[Coin-ipopt] Hessian of the constraints

Stefan Vigerske stefan at math.hu-berlin.de
Tue Nov 6 06:10:57 EST 2007


> one more question,
> my constraints looks like this:  x0*x0 + x1*x1 + x2*x2 + x3*x3 = 1 and x0*x4 + 
> x1*x5 + x2*x6 + x3*x7 = 0
> So my Jacobian looks like :     2*x0, 2*x1, 2*x2,2*x3,   0,   0,  0 , 
> 0; 1.constraint                                                                                                                 
>                                             x4,    x5,     x6,   x7,  x0, x1, 
> x2, x3; 2.constraint
> and thé Hessian:                  2, 2, 2, 2;  for the 1.constraint
>                                         1, 1, 1, 1, 1, 1, 1, 1; for the second 
> constraint
> My question is, should I add the hessian for the second constraint to the 
> hessian matrix, because the values for the second constraint are 1?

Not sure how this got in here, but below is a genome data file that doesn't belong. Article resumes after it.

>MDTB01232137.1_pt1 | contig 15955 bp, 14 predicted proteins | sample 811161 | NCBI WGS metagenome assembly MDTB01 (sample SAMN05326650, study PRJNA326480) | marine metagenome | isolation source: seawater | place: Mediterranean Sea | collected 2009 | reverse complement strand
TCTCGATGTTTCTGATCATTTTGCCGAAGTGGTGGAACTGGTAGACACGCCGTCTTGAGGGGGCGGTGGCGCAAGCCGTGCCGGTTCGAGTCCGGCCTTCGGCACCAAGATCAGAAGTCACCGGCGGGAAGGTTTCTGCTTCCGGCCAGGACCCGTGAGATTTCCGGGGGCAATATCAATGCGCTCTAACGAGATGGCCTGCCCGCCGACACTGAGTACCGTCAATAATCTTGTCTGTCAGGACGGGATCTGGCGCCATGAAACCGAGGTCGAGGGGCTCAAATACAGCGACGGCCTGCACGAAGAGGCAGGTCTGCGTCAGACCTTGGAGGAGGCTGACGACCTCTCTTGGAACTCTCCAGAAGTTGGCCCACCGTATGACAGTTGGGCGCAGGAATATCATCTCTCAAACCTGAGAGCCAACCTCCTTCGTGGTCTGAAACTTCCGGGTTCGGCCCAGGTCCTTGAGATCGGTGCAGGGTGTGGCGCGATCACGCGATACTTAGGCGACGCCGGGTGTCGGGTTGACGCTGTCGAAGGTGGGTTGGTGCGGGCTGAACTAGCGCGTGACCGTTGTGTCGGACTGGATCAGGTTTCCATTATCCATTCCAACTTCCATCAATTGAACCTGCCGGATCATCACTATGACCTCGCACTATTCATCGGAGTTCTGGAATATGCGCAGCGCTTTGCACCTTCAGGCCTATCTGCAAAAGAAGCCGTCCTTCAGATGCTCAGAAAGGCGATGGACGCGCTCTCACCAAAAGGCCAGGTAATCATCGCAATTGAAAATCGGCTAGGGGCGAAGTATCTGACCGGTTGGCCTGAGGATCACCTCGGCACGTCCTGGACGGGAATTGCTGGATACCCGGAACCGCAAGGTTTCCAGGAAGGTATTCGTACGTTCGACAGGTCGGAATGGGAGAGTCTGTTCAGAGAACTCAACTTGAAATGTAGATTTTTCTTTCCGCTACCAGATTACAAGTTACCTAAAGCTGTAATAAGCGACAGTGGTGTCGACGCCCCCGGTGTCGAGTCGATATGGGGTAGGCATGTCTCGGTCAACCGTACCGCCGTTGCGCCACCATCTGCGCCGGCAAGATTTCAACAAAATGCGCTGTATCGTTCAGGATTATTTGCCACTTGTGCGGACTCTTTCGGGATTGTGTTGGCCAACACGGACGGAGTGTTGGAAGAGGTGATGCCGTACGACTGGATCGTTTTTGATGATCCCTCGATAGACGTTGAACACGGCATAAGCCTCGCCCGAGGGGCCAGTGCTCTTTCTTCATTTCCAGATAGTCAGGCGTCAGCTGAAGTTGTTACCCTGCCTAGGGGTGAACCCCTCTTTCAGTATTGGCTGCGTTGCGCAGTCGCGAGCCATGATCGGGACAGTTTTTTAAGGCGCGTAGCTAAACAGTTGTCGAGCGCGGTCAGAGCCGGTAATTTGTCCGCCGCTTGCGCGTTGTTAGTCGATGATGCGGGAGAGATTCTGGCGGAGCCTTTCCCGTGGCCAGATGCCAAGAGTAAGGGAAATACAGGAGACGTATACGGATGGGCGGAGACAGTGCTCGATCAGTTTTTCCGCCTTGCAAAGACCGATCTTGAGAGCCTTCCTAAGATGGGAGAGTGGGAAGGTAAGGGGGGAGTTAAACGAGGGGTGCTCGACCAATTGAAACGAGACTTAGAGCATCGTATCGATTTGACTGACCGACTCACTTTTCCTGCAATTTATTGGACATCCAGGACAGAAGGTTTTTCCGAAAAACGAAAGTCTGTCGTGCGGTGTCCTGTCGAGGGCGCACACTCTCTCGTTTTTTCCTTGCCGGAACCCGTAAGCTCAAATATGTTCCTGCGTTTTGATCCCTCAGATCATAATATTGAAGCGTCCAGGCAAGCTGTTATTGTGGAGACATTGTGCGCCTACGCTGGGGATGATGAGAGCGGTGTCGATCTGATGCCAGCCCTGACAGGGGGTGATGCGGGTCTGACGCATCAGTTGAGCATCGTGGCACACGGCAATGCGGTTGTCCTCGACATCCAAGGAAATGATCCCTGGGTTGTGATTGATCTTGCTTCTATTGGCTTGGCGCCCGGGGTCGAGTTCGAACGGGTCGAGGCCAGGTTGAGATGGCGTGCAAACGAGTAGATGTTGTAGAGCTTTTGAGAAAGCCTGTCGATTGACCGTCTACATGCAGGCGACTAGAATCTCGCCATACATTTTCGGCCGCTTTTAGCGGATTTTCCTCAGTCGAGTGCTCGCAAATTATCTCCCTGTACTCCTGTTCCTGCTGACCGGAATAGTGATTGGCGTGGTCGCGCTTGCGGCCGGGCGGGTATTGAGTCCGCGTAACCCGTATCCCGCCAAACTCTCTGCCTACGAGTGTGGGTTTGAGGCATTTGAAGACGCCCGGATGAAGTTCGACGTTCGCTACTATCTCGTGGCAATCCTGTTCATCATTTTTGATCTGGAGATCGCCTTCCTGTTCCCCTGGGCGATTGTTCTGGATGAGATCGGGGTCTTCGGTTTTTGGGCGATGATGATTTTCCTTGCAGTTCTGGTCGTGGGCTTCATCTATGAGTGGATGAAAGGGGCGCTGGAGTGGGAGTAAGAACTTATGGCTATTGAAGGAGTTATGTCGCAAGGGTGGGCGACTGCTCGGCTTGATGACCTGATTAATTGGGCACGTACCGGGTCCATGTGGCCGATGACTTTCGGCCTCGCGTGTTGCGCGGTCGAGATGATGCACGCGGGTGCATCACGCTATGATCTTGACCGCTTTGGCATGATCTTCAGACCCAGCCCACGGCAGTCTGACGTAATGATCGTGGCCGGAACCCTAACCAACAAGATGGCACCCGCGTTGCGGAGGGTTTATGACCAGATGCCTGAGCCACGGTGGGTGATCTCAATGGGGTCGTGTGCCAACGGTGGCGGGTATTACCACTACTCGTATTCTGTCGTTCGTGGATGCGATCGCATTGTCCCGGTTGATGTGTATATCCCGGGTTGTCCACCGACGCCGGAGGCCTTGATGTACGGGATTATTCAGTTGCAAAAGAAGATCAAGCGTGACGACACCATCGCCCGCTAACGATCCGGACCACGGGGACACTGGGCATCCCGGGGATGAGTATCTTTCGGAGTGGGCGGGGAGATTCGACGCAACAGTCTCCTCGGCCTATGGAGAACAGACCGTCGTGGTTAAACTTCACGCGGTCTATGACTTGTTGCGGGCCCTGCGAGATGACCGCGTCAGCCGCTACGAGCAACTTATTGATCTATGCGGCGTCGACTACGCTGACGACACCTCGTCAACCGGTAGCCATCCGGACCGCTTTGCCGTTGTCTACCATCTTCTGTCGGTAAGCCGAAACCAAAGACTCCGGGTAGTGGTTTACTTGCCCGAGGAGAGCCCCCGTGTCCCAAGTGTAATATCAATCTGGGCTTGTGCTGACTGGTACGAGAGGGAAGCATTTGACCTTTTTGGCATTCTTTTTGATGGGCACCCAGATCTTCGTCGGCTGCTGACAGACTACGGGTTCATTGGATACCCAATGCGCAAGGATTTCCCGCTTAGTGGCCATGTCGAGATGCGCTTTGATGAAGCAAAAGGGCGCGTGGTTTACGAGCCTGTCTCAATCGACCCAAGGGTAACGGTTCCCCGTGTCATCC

> so the only thing that left is the lambda[1]

I'm not sure that I understand your question.
Ipopt requires you to provide the hessian of the lagrangian function.
So on those places in the hessian where you have the 1's in the hessian 
of the second constraint, you have to add lambda[1].

There is a nice feature in Ipopt that can help you to check whether your 
code for jacobian and hessian is correct: If you set the option 
derivative_test to second-order then Ipopt performs some numerical 
tests, see http://www.coin-or.org/Ipopt/documentation/node49.html.

A wrong hessian can also be a cause for the problem with the failed 
restoration you reported before. So a first step should be to check that 
the hessian is correct.
You could also testwise set hessian_approximation to limited-memory, 
then Ipopt does not use your hessian code but computes an approximated 
hessian, see http://www.coin-or.org/Ipopt/documentation/node50.html.
If things work much nicer the approximated hessian, then there is 
probably something wrong in the hessian you coded.


Stefan Vigerske
Humboldt University Berlin, Numerical Mathematics

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